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Apple’s $400M Acquisition Of Shazam Gets Green Light After E.U. Commission Investigation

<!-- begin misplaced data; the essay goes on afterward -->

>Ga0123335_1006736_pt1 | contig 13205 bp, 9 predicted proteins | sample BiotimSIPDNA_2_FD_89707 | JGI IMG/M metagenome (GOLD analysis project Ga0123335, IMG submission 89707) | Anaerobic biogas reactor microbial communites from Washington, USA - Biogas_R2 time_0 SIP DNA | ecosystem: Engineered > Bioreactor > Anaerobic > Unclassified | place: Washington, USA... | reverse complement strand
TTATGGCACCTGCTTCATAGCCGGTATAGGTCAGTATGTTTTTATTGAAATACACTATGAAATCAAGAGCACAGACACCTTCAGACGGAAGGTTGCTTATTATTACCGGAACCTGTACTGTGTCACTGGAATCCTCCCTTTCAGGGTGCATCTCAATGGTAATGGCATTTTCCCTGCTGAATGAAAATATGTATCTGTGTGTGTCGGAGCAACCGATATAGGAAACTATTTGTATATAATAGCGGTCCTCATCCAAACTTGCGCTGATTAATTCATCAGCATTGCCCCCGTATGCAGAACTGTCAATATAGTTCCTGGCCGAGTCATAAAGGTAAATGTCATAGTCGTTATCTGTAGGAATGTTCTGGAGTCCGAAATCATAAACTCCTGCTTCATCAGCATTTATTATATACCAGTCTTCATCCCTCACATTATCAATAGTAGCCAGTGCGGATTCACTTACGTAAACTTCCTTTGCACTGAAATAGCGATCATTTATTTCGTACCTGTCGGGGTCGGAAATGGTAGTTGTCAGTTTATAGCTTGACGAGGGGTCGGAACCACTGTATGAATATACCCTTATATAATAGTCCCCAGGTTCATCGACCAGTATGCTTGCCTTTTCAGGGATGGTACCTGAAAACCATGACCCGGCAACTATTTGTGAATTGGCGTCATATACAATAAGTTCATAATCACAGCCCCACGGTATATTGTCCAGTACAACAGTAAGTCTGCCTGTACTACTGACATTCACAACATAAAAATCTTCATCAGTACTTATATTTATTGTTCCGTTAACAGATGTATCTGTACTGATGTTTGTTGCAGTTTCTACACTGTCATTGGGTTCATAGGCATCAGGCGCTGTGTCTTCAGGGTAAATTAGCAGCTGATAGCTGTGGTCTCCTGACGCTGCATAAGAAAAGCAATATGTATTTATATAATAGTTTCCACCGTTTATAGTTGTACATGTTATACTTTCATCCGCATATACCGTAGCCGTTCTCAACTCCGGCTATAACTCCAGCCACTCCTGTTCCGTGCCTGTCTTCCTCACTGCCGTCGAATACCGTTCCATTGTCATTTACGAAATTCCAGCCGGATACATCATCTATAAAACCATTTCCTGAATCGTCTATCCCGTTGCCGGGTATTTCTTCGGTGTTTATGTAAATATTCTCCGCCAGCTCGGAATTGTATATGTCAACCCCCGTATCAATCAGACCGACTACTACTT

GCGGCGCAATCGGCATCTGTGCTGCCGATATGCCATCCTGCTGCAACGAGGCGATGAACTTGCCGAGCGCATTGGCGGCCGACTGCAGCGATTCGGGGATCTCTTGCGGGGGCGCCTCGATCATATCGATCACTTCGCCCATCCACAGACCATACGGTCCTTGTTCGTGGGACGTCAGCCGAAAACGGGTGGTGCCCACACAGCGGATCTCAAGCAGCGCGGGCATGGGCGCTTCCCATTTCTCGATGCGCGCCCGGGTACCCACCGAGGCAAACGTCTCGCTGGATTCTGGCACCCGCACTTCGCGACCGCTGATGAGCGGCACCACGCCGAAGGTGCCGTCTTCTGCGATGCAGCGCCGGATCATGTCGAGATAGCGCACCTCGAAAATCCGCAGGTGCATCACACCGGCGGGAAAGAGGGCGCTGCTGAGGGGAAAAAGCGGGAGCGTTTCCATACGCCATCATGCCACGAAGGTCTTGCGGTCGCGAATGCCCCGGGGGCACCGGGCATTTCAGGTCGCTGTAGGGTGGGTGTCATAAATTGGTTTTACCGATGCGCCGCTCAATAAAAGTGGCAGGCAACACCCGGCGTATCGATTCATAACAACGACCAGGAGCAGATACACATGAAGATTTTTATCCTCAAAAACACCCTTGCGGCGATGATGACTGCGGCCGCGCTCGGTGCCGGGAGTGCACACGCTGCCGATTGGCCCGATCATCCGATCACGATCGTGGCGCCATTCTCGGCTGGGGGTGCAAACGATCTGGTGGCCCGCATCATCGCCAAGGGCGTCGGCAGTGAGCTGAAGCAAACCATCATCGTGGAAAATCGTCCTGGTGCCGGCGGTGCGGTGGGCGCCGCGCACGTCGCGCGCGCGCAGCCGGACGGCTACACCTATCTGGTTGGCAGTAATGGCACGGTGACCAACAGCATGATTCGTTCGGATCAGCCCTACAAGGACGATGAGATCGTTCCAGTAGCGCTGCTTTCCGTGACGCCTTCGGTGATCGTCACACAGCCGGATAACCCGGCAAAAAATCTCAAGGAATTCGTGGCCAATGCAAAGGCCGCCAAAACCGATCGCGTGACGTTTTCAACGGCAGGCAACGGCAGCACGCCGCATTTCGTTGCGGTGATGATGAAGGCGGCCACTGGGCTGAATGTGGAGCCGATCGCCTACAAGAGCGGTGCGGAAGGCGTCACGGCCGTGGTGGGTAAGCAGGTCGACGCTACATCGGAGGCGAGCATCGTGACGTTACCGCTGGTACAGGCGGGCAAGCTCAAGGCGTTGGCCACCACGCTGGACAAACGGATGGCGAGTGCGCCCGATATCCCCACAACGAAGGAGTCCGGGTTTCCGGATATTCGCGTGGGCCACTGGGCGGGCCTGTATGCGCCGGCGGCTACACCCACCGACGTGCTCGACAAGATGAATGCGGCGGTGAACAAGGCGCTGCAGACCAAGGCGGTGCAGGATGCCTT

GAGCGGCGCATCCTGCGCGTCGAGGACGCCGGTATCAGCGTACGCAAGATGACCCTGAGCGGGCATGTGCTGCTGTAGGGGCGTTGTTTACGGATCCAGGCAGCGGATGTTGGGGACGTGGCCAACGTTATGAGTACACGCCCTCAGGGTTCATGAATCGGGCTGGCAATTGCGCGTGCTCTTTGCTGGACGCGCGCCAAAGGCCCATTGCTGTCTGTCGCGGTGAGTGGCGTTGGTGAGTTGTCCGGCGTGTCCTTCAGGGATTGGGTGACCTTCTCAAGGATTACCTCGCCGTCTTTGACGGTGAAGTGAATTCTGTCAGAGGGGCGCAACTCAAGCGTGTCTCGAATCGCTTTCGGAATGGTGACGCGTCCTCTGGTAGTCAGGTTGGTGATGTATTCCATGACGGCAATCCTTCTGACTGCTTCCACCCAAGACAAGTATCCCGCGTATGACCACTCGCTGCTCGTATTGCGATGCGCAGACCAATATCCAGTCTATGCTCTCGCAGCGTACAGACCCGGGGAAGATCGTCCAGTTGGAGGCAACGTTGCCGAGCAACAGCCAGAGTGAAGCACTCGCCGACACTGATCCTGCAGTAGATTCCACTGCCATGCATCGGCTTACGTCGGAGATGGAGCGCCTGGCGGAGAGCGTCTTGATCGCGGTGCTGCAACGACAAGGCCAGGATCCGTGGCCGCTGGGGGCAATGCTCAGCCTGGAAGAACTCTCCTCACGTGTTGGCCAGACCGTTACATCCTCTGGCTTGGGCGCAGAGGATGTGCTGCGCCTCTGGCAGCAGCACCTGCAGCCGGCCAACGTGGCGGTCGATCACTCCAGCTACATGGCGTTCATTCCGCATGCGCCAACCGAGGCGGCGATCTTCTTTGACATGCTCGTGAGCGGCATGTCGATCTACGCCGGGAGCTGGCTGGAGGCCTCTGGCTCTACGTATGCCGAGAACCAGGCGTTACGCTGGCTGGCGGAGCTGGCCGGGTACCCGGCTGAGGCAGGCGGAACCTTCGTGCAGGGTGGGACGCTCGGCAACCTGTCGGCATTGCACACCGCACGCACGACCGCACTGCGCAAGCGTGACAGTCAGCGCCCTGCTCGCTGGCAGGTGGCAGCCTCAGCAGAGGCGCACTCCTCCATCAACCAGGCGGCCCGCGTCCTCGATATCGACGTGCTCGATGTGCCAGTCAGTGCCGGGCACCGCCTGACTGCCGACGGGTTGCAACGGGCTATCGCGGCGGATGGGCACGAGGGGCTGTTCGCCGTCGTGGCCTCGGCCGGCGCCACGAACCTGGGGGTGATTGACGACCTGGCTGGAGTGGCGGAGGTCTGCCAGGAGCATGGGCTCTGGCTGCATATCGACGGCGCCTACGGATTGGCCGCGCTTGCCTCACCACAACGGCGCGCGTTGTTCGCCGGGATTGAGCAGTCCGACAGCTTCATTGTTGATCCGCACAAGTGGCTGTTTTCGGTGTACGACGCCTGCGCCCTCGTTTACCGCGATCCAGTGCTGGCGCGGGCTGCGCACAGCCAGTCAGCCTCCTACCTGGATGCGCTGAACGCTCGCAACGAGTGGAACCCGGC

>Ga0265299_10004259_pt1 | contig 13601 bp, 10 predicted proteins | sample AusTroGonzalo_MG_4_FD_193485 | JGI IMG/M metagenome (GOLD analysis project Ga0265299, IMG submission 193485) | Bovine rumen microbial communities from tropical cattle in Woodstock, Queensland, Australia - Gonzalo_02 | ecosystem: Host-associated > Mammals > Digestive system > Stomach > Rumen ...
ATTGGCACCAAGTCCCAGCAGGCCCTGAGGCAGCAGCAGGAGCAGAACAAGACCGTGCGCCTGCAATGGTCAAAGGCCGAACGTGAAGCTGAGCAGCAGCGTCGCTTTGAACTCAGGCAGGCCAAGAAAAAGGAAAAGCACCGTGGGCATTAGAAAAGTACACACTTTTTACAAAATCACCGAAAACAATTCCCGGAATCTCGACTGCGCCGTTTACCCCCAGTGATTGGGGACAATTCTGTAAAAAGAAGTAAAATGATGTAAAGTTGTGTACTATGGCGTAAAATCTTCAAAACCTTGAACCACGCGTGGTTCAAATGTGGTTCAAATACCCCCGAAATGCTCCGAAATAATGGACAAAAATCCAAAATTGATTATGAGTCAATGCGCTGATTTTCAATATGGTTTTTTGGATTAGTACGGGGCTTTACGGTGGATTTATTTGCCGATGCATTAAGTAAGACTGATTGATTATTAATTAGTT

first_imgIn December of 2017, Apple announced its plans to purchase Shazam, the long-running, ultra-popular music recognition company, for a sum of roughly $400M. Since then, the plans have been tied up by a European Union merger-law investigation. Now, the E.U. commision investigating the company’s sale has determined that the deal does, in fact, comply with legal standards.Immediately after the proposed sale of Shazam was announced late last year, several European countries with skin in the music streaming game, including France, Spain, and Austria, filed motions for an official review of the sale. They argued that the deal would be detrimental to fair economic market competition for other European streaming companies like Spotify, based in Sweden.Competitors’ fears are understandable. Apple has been making headway into the streaming space with Apple Music in recent years and aims to greatly increase their market share in the near future with new streaming-minded hardware and software developments. Their acquisition of Shazam’s song recognition tech could conceivably result in them directing all users exclusively to their platform and cutting other services out. It would also likely be integrated into Apple’s platform natively, giving them a significant leg up.But perhaps most significantly, the sale would give Apple access to Shazam’s massive, two-decade-long cache of user data, giving them unprecedented insight into music tastes and listening habits. According to Rolling Stone, “Shazam, which launched in 1999 and over the years grew into a household name, says it has more than 120-million monthly active users who’ve collectively downloaded the app more than 1 billion times and used it to identify 15 billion songs.”Following months of investigation, the European Commission has decided that the deal is kosher. According to a statement from Commission head Margrethe Vestager, “After thoroughly analyzing Shazam’s user and music data, we found that their acquisition by Apple would not reduce competition in the digital music streaming market,” citing, among other points, that “access to Shazam’s data would not materially increase Apple’s ability to target music enthusiasts and any conduct aimed at making customers switch would only have a negligible impact.”With the commission’s ruling, the $400M sale of Shazan to Apple will go through as planned, and you can surely expect some big upgrades to Apple’s music streaming services as a result. You can read the commission’s full statement below.The Commission’s investigationApple and Shazam mainly offer complementary services and do not compete with each other. The Commission opened an in-depth investigation to assess:whether Apple would obtain access to commercially sensitive data about customers of its competitors for the provision of music streaming services in the EEA, and whether such data could allow Apple to directly target its competitors’ customers and encourage them to switch to Apple Music. As a result, competing music streaming services could have been put at a competitive disadvantage.considering Shazam’s strong position in the market for music recognition apps, whether Apple Music’s competitors would be harmed if Apple, after the transaction, were to discontinue referrals from the Shazam app to them.The Commission undertook a wide range of investigative measures and received feedback from key market participants in the digital music industry, including providers of music streaming and music recognition services, as well as other stakeholders.The Commission found that:the merged entity would not be able to shut out competing providers of digital music streaming services by accessing commercially sensitive information about their customers. In particular, access to Shazam’s data would not materially increase Apple’s ability to target music enthusiasts and any conduct aimed at making customers switch would only have a negligible impact. As a result, competing providers of digital music streaming services would not be shut out of the market;the merged entity would not be able to shut out competing providers of digital music streaming services by restricting access to the Shazam app. This reflects the fact the app has a limited importance as an entry point to the music streaming services of Apple Music’s competitors; andthe integration of Shazam’s and Apple’s datasets on user data would not confer a unique advantage to the merged entity in the markets on which it operates. Any concerns in that respect were dismissed because Shazam’s data is not unique and Apple’s competitors would still have the opportunity to access and use similar databases.Therefore, the Commission concluded that the transaction would raise no competition concerns in the EEA or any substantial part of it. A merger decision does not release companies from respecting all relevant data protection laws. [H/T Rolling Stone]last_img read more